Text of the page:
Congress approved long-sought legislation Tuesday to make firing employees easier for the Department of Veterans Affairs, part of an effort urged by President Trump to fix a struggling agency serving millions of veterans.
The bill will make it easier for VA employees, including executives, to be fired by lowering the standard of evidence required to "remove, demote or suspend" someone for poor performance or misconduct. It also gives whistleblowers more protections, including preventing the VA from removing an employee with an open whistleblower case.
The House cleared the bill, 368-55, replacing an earlier version that Democrats had criticized as overly unfair to workers. The Senate passed the bipartisan legislation by voice vote last week. It will go to Mr. Trump later this week for his signature.
The measure comes after a 2014 scandal at the Phoenix VA medical center, where some veterans died while waiting months for appointments. During the presidential campaign, Mr. Trump promised to fire VA employees "who let our veterans down," describing the government's second-largest agency and its more than 350,000 employees as "the most corrupt" and "incompetent."
The bill's passage "is GREAT news for veterans!" Mr. Trump tweeted Tuesday night. "I look forward to signing it!"
Rep. Phil Roe, R-Tennassee, who chairs the House Veterans Affairs Committee, described the legislation as a necessary first step in overhauling the VA. Congress will soon take up legislation to give veterans expanded access to doctors outside the VA.
"For far too long, the failures of the bad actors have tarnished the good name of all VA employees," Roe said. "No effort toward real, wholesale reform at the department will ever be successful absent a strong culture of accountability first."
The House vote came as investigations into possible collaboration between the Trump campaign and Russia continued to hang over much of Washington, largely stalling the administration's biggest legislative initiatives. Attorney General Jeff Sessions testified Tuesday before a Senate panel on Russia contacts as House members took up the VA bill.
House leaders quickly touted progress on veterans' issues.
"We've been talking about this for about three years. And we uncovered all the scandals at the VA. Now we're making law," said House Speaker Paul Ryan, R-Wisconsin. "Now we're getting the veterans the kind of response and the kind of accountability they earned and deserved."
The bill was backed by VA Secretary David Shulkin, who called the employee accountability process "clearly broken." It would lower the burden of proof to fire employees, allowing a dismissal even if most evidence is in a worker's favor.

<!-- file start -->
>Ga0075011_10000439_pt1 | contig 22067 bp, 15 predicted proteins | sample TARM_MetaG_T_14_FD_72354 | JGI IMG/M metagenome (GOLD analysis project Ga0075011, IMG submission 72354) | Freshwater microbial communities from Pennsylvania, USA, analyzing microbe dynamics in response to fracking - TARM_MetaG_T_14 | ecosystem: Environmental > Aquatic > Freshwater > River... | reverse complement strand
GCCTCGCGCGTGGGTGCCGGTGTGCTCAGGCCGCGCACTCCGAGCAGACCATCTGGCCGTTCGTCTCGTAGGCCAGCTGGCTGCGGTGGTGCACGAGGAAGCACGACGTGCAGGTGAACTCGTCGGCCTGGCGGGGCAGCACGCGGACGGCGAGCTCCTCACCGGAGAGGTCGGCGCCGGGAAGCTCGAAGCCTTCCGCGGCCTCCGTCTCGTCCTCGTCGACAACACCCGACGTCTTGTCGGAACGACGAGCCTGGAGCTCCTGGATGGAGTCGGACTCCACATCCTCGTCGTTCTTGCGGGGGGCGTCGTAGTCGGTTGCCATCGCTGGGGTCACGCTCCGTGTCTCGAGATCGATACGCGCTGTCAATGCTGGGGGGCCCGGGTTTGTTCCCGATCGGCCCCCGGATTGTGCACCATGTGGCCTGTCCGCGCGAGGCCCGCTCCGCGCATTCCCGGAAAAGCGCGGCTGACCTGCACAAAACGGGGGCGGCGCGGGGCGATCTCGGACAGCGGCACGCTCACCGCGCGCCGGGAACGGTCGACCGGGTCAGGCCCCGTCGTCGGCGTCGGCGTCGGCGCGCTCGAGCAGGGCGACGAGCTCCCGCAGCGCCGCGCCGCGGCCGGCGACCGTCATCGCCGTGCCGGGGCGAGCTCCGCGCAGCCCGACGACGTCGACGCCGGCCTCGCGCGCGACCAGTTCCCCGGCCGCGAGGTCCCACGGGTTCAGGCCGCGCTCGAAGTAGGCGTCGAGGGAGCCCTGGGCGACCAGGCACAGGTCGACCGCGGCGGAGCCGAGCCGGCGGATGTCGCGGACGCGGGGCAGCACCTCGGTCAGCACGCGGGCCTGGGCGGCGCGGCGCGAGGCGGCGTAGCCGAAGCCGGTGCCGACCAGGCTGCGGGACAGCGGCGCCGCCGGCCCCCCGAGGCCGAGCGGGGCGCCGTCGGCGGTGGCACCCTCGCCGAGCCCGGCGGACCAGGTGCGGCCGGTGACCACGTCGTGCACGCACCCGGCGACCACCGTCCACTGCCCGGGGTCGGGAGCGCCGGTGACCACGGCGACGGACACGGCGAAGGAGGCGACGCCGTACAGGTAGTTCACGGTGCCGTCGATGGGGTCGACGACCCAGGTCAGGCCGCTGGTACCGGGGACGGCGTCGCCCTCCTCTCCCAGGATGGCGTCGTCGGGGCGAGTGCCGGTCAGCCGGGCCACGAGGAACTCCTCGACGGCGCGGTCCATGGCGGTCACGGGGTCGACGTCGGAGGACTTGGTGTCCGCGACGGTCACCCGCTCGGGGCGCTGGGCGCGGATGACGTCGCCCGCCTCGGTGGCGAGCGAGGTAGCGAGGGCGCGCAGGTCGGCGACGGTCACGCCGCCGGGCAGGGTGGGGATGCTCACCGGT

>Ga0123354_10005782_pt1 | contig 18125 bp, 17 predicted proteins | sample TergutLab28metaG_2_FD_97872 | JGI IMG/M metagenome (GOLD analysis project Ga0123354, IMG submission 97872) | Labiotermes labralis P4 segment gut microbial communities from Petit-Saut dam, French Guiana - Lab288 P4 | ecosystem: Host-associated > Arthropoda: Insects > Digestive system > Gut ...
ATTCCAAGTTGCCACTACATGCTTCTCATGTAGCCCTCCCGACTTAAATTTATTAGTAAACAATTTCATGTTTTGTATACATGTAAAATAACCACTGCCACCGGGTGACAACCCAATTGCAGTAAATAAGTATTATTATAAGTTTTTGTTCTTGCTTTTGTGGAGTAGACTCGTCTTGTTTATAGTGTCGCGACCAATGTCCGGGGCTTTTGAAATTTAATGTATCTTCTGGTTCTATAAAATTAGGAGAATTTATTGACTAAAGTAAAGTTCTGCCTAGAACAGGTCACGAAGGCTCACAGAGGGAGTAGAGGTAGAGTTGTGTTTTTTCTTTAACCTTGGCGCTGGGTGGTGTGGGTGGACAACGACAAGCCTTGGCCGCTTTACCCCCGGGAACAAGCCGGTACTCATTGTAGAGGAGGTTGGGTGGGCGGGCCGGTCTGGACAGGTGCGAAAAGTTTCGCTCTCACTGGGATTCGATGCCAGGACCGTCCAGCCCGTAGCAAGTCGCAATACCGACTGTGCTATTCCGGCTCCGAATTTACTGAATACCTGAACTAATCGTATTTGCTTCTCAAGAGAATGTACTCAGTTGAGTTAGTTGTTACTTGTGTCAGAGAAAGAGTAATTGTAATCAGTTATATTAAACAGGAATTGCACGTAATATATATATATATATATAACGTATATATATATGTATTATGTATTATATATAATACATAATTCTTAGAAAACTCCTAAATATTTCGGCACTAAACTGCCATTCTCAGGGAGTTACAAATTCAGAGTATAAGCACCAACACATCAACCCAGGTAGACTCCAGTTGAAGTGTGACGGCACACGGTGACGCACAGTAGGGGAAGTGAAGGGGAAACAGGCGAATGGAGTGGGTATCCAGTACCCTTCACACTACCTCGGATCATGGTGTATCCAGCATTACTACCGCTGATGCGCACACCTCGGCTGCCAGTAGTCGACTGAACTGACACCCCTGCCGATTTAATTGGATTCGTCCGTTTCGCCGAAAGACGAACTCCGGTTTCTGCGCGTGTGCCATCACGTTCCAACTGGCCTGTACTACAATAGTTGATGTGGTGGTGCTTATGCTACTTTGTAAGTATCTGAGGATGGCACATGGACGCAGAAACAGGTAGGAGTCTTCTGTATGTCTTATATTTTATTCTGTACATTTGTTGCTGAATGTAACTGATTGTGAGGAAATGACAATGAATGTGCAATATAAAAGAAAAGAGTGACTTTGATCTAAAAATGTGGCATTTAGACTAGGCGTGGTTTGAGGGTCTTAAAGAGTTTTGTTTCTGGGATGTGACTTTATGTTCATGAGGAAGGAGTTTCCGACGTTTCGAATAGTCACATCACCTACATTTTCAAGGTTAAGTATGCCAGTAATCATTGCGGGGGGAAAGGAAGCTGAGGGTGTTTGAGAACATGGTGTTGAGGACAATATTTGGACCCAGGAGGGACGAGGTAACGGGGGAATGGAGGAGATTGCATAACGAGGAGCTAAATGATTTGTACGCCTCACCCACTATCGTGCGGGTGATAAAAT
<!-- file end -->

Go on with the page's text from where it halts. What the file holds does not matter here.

Shulkin told CBS News back in April that there's a "bipartisan" commitment to fixing the VA under Mr. Trump.
Shulkin previously said his department is seeking to close perhaps more than 1,100 VA facilities nationwide as it develops plans to allow more veterans to receive medical care in the private sector.
At a House hearing last month, Shulkin said the VA had identified more than 430 vacant buildings and 735 that he described as underutilized, costing the federal government $25 million a year. He said the VA would work with Congress in prioritizing buildings for closure and was considering whether to follow a process the Pentagon had used in recent decades to decide which of its underused military bases to shutter, known as Base Realignment and Closure, or BRAC.
The American Federation of Government Employees, the largest federal employee union, opposed the bill. But the Senate-passed measure was viewed as more in balance with workers' rights than a version passed by the House in March, mostly along party lines. The Senate bill calls for a longer appeal process than the House's version — 180 days vs. 45 days. VA executives would be held to a tougher standard than rank-and-file employees.
The Senate bill also would turn a campaign promise of Trump's into law. It would create a permanent VA accountability office, established in April by executive order.
The VA has been plagued for years by problems, including the 2014 scandal, where employees created secret lists to cover up delays in appointments. Critics say few employees are fired for malfeasance.
Veterans' groups cheered the bill.
"Veterans across the country can look forward to a new culture of accountability and integrity at the VA," said Dan Caldwell, policy director of the conservative Concerned Veterans for America, which lobbied for years to pass legislation.